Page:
This filter calculates the volatility of an instrument during a certain period, and if such volatility falls within the set criteria, a Buy (or Sell) signal is given.
Unlike other volatility filters, the volatility here is calculated similar to the Average True Range (ATR). Whereas ATR gives the volatility reading in dollar value (how many dollars a given instrument moves per day, on average), this filter converts that dollar value into percent.
The idea is this: volatility stated in dollar value is very subjective. An average movement of $15 per day might not be much for a stock priced at $1000, but the same $15 movement for a $300 stock is considered very volatile. Therefore, converting such volatility into percent (relative to the instrument's price) allows for a more objective judgment. This is especially true for Portfolio Boss, where hundreds (if not thousands) of instruments with different price range are calculated at once. Even the same instrument could have different prices across different periods. Thus for our purposes, we believe Average Percent Range (APR) gives a fairer volatility reading than the Average True Range.
1. The first parameter defines the lookback period for the volatility.
For example with a period of 50 days, the average volatility is calculated from 50 days ago until the latest date (today). If today's APR thus falls within the threshold APR, the buy (or sell) signal is given.
Generally, a longer period is preferable (upward of 50 days), so the volatility reading is more accurate. A shorter period may not smooth the outlier volatility enough (temporary spike in price), hence giving false signals. But there are cases where both a longer period and a shorter period are used at once (with two filters), to exploit a temporary divergence in volatility.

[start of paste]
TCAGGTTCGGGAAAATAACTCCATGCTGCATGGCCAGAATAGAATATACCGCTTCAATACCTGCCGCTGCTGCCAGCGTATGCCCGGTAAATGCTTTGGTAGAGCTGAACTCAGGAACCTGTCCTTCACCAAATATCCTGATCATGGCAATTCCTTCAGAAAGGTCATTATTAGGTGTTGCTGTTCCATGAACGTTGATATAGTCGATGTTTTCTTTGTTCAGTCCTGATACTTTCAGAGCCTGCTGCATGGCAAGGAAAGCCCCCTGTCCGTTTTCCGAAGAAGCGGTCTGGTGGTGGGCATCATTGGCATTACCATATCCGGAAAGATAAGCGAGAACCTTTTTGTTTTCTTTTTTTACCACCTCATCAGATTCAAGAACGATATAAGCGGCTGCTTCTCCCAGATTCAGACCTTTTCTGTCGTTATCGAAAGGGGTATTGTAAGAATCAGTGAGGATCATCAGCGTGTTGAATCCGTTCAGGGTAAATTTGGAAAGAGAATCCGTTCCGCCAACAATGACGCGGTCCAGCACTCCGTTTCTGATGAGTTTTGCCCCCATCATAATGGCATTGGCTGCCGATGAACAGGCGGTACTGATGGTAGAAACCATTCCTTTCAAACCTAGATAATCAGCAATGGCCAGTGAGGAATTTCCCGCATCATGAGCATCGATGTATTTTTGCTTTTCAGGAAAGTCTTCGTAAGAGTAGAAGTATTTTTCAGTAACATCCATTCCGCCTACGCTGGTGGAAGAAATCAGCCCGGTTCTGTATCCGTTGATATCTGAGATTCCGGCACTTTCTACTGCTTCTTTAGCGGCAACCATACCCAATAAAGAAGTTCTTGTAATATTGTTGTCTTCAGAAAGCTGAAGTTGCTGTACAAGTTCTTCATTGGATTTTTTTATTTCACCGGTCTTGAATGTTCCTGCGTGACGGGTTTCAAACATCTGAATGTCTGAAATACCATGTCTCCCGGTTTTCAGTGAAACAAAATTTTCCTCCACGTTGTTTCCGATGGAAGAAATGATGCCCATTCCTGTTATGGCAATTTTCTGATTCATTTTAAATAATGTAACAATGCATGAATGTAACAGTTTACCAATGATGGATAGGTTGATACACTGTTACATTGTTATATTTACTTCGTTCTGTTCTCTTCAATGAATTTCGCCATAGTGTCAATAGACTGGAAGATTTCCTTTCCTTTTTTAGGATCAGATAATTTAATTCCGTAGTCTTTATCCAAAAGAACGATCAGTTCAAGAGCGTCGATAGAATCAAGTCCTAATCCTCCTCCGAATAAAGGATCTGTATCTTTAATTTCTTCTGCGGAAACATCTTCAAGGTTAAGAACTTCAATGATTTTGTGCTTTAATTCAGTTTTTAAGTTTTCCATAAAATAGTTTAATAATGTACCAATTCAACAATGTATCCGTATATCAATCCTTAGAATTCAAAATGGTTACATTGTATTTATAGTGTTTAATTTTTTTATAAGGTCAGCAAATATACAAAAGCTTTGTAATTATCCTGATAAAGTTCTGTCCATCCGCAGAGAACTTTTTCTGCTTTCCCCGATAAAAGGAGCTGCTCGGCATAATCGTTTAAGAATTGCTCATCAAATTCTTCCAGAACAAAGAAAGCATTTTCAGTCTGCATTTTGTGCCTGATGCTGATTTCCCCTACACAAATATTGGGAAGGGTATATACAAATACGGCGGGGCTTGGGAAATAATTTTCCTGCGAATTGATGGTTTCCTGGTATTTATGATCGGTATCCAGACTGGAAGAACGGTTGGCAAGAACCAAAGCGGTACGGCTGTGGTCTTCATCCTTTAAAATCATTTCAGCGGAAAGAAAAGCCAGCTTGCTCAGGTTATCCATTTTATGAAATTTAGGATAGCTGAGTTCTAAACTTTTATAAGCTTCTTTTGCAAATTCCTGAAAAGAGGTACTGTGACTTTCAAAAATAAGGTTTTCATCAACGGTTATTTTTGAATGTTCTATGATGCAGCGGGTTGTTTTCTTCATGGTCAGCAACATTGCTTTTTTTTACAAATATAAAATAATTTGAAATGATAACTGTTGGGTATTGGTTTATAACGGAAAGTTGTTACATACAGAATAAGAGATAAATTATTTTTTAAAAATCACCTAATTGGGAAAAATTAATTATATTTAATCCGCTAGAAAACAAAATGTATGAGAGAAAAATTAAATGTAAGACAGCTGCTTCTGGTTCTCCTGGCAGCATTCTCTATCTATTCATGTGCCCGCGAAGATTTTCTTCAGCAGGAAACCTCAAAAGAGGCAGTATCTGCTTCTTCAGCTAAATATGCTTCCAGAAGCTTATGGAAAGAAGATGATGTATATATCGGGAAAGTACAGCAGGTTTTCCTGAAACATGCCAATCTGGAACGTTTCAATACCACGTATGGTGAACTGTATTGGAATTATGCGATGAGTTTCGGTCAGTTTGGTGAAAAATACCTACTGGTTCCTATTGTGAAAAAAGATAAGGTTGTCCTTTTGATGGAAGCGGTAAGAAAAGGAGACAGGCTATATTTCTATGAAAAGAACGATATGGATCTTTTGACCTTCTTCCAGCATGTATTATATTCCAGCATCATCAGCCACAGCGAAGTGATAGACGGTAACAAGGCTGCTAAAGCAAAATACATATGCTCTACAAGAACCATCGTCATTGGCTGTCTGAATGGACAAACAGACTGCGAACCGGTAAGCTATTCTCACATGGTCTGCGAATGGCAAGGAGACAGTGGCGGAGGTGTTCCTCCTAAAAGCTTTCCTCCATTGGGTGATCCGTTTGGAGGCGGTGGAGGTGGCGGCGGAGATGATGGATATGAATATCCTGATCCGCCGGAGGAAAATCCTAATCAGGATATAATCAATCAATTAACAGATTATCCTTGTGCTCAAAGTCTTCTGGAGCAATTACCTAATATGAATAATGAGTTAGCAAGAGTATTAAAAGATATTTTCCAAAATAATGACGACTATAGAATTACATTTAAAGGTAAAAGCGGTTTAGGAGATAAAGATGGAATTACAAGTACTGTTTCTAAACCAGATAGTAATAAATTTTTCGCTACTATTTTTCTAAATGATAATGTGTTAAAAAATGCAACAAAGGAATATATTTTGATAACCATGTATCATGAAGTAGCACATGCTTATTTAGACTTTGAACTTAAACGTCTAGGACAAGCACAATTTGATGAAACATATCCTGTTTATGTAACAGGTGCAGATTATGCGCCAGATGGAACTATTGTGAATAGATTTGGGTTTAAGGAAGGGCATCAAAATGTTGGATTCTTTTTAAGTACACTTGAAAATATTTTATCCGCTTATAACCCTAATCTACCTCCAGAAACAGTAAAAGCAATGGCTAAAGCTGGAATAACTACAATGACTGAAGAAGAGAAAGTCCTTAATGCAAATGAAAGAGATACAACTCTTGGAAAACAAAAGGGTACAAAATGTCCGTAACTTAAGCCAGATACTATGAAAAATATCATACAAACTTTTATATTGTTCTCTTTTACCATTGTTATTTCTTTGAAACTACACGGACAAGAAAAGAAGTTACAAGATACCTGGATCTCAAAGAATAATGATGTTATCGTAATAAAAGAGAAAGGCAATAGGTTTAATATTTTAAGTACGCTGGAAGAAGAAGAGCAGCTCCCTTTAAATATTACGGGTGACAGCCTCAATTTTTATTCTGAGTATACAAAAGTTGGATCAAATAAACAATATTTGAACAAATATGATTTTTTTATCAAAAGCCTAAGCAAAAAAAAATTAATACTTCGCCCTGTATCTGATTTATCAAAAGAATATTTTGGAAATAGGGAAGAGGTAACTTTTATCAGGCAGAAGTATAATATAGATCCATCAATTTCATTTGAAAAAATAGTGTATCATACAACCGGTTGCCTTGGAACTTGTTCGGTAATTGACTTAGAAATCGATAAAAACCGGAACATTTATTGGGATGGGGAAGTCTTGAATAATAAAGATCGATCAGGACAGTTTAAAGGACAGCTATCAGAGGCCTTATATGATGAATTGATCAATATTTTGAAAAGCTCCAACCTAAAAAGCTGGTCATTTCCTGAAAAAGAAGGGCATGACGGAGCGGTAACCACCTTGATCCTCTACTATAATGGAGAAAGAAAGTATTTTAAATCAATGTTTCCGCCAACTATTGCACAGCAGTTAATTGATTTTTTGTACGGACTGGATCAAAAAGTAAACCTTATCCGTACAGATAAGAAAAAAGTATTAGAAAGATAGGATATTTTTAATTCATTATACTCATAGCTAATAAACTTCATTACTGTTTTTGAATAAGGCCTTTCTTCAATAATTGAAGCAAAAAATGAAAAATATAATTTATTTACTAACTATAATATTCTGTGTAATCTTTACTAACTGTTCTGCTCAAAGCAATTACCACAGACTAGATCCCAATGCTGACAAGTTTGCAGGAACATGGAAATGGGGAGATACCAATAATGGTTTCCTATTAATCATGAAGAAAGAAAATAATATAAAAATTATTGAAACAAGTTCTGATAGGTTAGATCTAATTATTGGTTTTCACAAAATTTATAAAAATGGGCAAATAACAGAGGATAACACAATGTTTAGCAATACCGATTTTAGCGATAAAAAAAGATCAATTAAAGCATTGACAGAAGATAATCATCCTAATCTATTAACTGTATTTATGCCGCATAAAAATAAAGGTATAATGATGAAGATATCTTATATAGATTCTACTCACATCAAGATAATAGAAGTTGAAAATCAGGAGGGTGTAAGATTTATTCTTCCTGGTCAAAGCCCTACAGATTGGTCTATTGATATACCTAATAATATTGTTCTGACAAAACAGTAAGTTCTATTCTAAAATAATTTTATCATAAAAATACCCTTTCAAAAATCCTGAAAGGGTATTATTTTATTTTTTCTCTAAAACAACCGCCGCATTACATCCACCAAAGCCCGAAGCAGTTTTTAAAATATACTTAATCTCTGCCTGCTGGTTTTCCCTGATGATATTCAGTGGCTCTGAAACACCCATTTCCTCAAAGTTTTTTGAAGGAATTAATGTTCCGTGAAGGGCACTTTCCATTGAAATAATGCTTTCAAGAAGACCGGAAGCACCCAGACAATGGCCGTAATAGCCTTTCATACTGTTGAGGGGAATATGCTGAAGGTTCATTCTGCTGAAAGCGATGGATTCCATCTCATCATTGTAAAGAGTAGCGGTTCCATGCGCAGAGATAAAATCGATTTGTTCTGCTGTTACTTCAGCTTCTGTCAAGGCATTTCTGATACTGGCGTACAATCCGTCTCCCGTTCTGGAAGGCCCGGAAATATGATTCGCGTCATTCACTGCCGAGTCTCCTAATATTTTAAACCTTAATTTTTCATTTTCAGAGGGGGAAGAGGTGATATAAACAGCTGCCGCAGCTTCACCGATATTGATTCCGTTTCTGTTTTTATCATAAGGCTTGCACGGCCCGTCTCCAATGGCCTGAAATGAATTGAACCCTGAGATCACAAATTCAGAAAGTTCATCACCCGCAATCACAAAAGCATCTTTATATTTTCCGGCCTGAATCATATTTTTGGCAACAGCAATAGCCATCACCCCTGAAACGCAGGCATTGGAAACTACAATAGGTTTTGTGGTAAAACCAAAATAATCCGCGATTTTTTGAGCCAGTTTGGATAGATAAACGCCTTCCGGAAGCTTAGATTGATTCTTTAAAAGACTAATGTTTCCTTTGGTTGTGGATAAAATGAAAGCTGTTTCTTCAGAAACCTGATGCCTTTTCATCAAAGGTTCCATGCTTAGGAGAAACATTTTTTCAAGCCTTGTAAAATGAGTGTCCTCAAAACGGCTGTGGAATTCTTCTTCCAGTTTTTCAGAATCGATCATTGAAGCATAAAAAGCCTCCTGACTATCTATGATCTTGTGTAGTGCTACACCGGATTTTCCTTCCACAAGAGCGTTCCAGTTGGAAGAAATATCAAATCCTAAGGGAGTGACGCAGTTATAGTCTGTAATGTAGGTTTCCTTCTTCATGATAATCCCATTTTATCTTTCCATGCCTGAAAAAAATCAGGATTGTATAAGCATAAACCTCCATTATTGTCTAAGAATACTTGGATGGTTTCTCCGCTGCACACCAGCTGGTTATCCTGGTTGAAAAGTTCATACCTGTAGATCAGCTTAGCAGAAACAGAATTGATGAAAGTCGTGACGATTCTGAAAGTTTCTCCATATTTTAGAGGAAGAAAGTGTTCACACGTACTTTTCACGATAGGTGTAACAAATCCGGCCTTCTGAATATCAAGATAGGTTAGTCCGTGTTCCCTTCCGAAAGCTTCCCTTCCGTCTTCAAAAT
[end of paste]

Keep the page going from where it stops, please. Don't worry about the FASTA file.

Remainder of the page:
2. The second parameter defines where the instrument's APR must fall (in relation to the threshold APR) for the signal to be given.
You can choose here, whether the instrument's APR must be “Greater Than”, “Less Than”, “Between”, or “Not Between” the threshold APR. Generally, a Buy Filter is best set to “Greater Than”, while “Less Than” is good for a Sell Filter. The reason is that higher volatility gives higher return, so you buy (but beware of higher risk too). And when volatility is low, it could be that price is trapped in a trading range.
But sometimes the reverse is true (in a primary bull market, for example): price tends to drop much more violently & quickly when volatility is high, while the uptrend is a slow grind with lower volatility. So, set this parameter according to your strategy's characteristics.
3. The third parameter defines the threshold APR, where instruments' APR are compared against.
Instruments' APR are usually less than 15%, so set this parameter to such a small value (3, 6, 7, 14, etc). A high APR threshold (like 50% or more) gives too much leeway for the instruments' APR, hence inaccurate signals. Besides, such a high APR is rarely encountered, so the strategy may stay in cash most of the time.
Sometimes, a volatility indicator by itself is not enough: it doesn't take into account whether price is going up or down. So it's a good idea to supplement this with another filter. For example, aside from the spike in volatility, another filter is used to identify a young uptrend (or the end of a downtrend). Hence the high volatility represents investors' eagerness to take the price even higher, instead of panicked selling:
In the example above, the Aroon Oscillator (ARO) Filter is set to identify the end of a downtrend (i.e “Above ARO -60”). Then coupled with the increase in volatility (i.e “APR Greater Than 6%”) we have a confirmation of a strong upward momentum.
You can even use this APR filter twice: one Buy Filter uses a shorter period, while another Buy Filter uses a longer period. As stated somewhere above, this technique is used for exploiting temporary divergences in price volatility:
In summary, you can pair this filter with other filters as you see fit, building upon the general ideas set out in this Chapter 7.